March 1, 2024

Miyazaki’s perfect blend of magic and existentialism –The Boy And The Heron Review

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Anatolii Mishustin in Amsterdam, Netherlands
Rating: filled star filled star filled star filled star empty star

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Director Hayao Miyazaki

Picture by: Eric G.

It’s no secret Hayao Miyazaki’s specialty is producing animated films that push the boundaries of the genre and challenge beliefs that it’s ‘just for kids’.

His previous works such as Spirited Away, Nausicaä of the Valley of the Wind, and Princess Mononoke all offer stunning fantastical scenes suited for children but also offer subtle and multifaceted explorations of themes such as grief, nostalgia, and the passage of time, which speaks on many levels to a mature audience. The Boy And The Heron is no exception.

The initial fuss surrounding the film, apart from being Miyazaki’s first film in a decade, is the fact that it is supposed to be his last. This only heightened anticipation for the project and increased the pressure on the 83 year-old animation auteur. Luckily, Miyazaki did not let down his fans.

The film is beautiful both visually and story-wise. On the surface, you are met with a fantastical narrative about a boy Mahito, who has lost his mother to a fire. He ends up in an unknown land of mystery and magic after following a cocky grey heron who promises to bring him to his dead mother.

They end up forming an unlikely bond and go against, listen to this closely, a man-eating population of parakeets with a parakeet king at the head of the regime.

 

But the heart of the movie is much less superficial. It poses an important existential question related to the nature of existence. Loosely based on a 1937 novel (How Do You Live? ) the film instead takes heavily from Miyazaki’s own life as a semi-autobiographical story while being inspired by centuries of Japanese heron folklore.

The original movie title How Do You Live? is what the viewer is left to ponder upon witnessing this journey into the world of dreams. Such a simultaneously simple yet complex question is answered poetically by the heron, who proclaims to Mahito that life is about accepting that “it’s okay to forget.”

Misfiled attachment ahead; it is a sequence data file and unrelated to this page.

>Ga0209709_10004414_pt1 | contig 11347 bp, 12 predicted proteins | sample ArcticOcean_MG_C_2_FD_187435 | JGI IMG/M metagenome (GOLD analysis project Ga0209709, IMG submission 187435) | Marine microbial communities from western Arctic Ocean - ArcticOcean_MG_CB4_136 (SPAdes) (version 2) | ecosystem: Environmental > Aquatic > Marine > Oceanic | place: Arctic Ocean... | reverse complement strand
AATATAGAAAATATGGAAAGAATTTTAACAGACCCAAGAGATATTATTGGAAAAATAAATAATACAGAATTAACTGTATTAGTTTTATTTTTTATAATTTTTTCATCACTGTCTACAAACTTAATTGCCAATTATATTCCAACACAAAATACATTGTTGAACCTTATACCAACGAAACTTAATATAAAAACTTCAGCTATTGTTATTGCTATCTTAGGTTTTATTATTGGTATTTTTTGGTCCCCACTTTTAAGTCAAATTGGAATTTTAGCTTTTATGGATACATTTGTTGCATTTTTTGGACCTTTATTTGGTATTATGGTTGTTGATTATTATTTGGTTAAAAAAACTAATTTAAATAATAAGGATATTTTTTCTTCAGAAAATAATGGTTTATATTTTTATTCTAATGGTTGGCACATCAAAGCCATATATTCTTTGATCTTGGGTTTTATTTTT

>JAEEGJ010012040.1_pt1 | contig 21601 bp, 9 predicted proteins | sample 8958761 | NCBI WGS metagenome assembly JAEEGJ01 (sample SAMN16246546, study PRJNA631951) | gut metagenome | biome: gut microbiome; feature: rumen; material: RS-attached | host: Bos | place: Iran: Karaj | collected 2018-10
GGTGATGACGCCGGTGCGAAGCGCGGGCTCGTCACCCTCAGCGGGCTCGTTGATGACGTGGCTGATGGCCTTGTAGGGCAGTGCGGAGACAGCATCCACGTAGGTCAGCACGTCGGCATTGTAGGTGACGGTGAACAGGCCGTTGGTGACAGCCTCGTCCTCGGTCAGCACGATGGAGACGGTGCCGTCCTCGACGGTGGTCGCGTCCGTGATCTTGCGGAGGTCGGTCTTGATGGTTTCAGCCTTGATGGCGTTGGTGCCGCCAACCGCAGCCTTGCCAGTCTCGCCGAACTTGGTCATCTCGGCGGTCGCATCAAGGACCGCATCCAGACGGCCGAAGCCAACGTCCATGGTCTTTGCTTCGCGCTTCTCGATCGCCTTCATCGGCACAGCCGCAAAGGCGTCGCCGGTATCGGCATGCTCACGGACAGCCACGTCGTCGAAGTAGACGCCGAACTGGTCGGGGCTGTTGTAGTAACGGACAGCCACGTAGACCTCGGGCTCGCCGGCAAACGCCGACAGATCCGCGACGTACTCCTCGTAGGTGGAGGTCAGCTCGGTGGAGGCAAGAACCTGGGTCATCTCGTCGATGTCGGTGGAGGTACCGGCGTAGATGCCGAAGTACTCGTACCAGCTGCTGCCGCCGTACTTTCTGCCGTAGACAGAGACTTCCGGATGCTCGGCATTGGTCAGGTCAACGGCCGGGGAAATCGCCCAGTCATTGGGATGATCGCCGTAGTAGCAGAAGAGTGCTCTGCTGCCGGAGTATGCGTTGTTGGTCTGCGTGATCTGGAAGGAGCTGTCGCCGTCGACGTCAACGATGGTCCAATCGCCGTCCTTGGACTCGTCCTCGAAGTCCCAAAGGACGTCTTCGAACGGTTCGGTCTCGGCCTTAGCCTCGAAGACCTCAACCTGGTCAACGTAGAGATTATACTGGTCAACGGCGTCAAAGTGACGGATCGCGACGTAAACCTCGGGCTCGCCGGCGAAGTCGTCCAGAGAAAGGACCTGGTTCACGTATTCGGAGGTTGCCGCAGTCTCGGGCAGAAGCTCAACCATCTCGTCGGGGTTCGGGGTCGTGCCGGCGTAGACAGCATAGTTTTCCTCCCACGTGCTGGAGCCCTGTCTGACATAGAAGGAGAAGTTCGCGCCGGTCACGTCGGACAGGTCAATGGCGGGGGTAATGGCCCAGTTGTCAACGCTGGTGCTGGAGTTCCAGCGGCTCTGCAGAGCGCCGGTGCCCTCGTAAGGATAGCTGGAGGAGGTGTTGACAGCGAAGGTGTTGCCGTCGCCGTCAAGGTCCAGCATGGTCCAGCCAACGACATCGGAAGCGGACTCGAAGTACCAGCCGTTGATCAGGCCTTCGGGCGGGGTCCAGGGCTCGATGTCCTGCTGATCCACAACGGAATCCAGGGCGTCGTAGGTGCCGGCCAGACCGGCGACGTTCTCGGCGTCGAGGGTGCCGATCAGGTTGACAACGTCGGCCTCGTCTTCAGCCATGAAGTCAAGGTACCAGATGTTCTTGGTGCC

I believe it’s not a surprise if I say that every shot of this movie could be taken as a still and framed to be put on the wall. Seeing it on an IMAX screen really made me see and appreciate every subtle detail of the stunning cinematography.

The Boy And The Heron is a must-watch. It is suitable for every age as almost everyone will find something in the film to relate to.

The creative output of Miyazaki is similar to that of Martin Scorsese. Though both directors are leading figures in different genres of films, the common thread between the pair is how phenomenal they both are as directors so deep into their careers, yet are able to put out increasingly brilliant pieces that move all members of their audience.

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Anatolii Mishustin

Film critic

Kyiv, Ukraine | Amsterdam, Netherlands

Hailing from Ukraine, Anatolii was born in 2006 and now resides in Amsterdam while getting his diploma. Moving to the Netherlands was a decision first and foremost motivated by the ongoing war in Ukraine.

Anatolii keeps his hand on the pulse of modern media and underground culture, that’s what grows his interests and ambitions each day. He joined Harbingers’ Magazine in 2023 to challenge himself in this area to explore cultural journalism, and quickly established himself as the lead film critic for the magazine.

His work also secured him an invitation to the first edition of the Harbinger Fellow programme with the Oxford School for the Future of Journalism.

In his free time, he enjoys basketball, watching films, and playing video games.

Anatolii speaks Ukrainian, Russian, English, and is learning Dutch.

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Megan Lee

Culture Section Editor

Hong Kong | United Kingdom

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